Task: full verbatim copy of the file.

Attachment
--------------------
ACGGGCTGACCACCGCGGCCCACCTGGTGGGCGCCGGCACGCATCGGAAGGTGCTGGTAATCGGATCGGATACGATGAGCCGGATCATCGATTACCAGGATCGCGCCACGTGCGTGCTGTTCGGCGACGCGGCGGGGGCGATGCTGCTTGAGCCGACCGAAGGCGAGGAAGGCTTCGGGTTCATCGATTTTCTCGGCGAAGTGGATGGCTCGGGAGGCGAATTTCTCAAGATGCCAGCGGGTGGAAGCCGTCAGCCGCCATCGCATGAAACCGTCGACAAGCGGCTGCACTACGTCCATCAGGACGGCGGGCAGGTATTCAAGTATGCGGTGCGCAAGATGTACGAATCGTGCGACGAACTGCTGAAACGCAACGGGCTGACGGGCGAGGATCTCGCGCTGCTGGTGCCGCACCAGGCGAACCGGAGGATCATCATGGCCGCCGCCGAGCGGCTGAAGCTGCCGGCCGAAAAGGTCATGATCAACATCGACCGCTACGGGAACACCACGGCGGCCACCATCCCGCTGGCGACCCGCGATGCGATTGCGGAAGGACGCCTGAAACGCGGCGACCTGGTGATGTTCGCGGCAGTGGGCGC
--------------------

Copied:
ACGGGCTGACCACCGCGGCCCACCTGGTGGGCGCCGGCACGCATCGGAAGGTGCTGGTAATCGGATCGGATACGATGAGCCGGATCATCGATTACCAGGATCGCGCCACGTGCGTGCTGTTCGGCGACGCGGCGGGGGCGATGCTGCTTGAGCCGACCGAAGGCGAGGAAGGCTTCGGGTTCATCGATTTTCTCGGCGAAGTGGATGGCTCGGGAGGCGAATTTCTCAAGATGCCAGCGGGTGGAAGCCGTCAGCCGCCATCGCATGAAACCGTCGACAAGCGGCTGCACTACGTCCATCAGGACGGCGGGCAGGTATTCAAGTATGCGGTGCGCAAGATGTACGAATCGTGCGACGAACTGCTGAAACGCAACGGGCTGACGGGCGAGGATCTCGCGCTGCTGGTGCCGCACCAGGCGAACCGGAGGATCATCATGGCCGCCGCCGAGCGGCTGAAGCTGCCGGCCGAAAAGGTCATGATCAACATCGACCGCTACGGGAACACCACGGCGGCCACCATCCCGCTGGCGACCCGCGATGCGATTGCGGAAGGACGCCTGAAACGCGGCGACCTGGTGATGTTCGCGGCAGTGGGCGC